Many of the RISE winners depend on their economic forecasts to help them decide which stocks, bonds, and equities to purchase or sell. For example, students at St. Mary's University's Sobey School of Business in Nova Scotia—a winner in the undergraduate portfolio category—had concerns about the U.S. housing bubble and its possible effects on equity markets as early as the fall semester of 2006. As a result, the group decided to underweight equities while overweighting fixed income for the year in their portfolio. In addition, they picked a handful of "aggressive" stocks on a case-by-case basis, said Greg MacKinnon, the fund's faculty adviser and a professor in petroleum financial management.
Their strategy was not perfect, but it ultimately paid off. By the end of 2007, the $184,086.98 portfolio posted a 6.98% return, though it still lagged behind the benchmark they devised, which gained 8.36%. "One lesson we have learned from the beginning of the year is 'don't panic,'" said Nitchawan Sriviboone, a second-year MBA student and the fund manager and lead analyst for the fund's real estate and health-care sector. "There actually might be a great opportunity hidden in that circumstance. If we can find that opportunity and take it in the right time, we will be able to earn positive returns to our portfolio."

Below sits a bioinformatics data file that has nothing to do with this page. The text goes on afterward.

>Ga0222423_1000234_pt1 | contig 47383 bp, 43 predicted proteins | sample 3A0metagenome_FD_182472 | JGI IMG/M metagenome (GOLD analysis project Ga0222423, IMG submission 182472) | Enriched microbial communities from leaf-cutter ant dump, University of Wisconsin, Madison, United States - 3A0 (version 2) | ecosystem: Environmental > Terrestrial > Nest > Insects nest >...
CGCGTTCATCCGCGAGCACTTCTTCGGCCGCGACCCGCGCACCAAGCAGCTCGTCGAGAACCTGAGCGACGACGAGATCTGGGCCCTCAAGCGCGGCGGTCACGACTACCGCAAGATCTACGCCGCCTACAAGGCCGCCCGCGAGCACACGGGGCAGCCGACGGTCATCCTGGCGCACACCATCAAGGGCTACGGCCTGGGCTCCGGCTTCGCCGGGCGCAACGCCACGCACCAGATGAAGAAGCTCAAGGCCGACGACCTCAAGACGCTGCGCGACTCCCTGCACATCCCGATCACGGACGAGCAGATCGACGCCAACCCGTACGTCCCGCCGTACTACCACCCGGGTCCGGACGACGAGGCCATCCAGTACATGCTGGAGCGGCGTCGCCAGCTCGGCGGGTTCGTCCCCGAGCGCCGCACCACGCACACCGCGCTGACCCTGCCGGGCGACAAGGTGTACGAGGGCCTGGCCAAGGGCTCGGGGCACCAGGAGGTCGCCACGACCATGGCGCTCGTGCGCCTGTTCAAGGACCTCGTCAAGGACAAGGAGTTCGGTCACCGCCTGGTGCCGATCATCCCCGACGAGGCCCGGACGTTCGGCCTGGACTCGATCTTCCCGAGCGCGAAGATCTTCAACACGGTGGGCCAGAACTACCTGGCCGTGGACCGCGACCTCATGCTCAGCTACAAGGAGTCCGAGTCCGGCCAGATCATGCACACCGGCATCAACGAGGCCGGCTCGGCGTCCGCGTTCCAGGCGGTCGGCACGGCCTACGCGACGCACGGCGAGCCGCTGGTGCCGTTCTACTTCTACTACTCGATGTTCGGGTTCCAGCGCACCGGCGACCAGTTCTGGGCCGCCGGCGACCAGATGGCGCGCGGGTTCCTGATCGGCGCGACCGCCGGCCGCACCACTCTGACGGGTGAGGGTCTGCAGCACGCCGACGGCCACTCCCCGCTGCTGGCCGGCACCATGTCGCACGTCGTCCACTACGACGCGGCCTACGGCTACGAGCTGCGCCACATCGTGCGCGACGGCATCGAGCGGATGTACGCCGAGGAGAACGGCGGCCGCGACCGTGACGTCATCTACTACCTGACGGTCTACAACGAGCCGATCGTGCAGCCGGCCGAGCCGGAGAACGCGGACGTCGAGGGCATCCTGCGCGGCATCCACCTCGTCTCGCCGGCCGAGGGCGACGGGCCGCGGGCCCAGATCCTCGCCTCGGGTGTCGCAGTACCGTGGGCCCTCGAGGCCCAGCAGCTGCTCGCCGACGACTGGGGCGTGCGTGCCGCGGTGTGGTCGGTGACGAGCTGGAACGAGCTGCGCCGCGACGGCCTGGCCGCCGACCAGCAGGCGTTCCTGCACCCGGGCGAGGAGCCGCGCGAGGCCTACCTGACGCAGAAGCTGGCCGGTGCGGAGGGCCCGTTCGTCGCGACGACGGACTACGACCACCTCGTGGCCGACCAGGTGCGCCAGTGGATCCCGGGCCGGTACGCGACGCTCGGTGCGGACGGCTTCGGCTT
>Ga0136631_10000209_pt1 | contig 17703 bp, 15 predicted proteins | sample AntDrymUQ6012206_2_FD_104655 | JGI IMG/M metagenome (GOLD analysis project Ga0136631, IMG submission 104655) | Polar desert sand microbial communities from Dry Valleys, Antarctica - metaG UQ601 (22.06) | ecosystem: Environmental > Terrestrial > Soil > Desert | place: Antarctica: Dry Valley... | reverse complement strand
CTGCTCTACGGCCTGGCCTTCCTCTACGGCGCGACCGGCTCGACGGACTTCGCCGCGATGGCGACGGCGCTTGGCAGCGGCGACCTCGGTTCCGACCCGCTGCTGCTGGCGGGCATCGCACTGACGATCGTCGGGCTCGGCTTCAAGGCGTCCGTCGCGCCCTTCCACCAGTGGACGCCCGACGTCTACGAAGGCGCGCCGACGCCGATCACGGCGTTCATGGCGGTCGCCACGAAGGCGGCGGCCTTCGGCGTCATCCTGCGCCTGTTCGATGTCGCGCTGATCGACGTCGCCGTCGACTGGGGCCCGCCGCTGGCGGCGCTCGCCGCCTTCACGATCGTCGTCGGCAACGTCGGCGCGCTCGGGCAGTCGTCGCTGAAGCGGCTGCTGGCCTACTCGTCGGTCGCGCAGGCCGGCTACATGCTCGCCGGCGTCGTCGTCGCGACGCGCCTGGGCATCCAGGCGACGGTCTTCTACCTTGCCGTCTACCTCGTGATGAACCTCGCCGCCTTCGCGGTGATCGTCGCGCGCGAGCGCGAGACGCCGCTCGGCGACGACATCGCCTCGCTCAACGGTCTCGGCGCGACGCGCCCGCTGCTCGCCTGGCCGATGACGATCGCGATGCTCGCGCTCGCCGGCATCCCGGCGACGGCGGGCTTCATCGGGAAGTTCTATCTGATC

Gold Shares Shine for UAB
Having some insight into the market also helped the University of Alabama-Birmingham's Green & Gold Fund—another RISE winner, in the undergraduate growth-style category—end the year with a 5.46% annual return on its $404,536.94 portfolio. The team adopted a mostly conservative investing stance, holding onto more stable stocks, such as Streetracks Gold Shares (GLD) and others, says Stephanie Rauterkus, an assistant professor of finance at the school and the fund's faculty adviser.
"With the political climate, the Presidential election, and the uncertainty surrounding oil and interest rates, we thought we needed to keep a significant chunk of our money in something that will be safe and stable," Rauterkus says. "We're not trying to do a lot of trading and react to every market event, and that has worked for us."
Still, even student funds that did well in 2007 are having trouble maintaining their gains in the first and second quarters of this year. For example, Iowa's Henry Fund—another RISE winner, in the graduate growth-style porfolio—ended the year with a portfolio worth $1,571,814 and an annual return of 12.59%. As of Apr. 10, the fund was valued at $1.467,404 and was down 6.64% for the year, though still ahead of its benchmark, the Standard & Poor's 500-stock index, which was down 7.53%.
Despite the losses, students remain optimistic about the fund's performance and long-term health, says Todd Hogue, the Henry Fund's faculty adviser and an assistant professor of finance at Tippie. "All things considered, [we] are having a good year," Hogue says.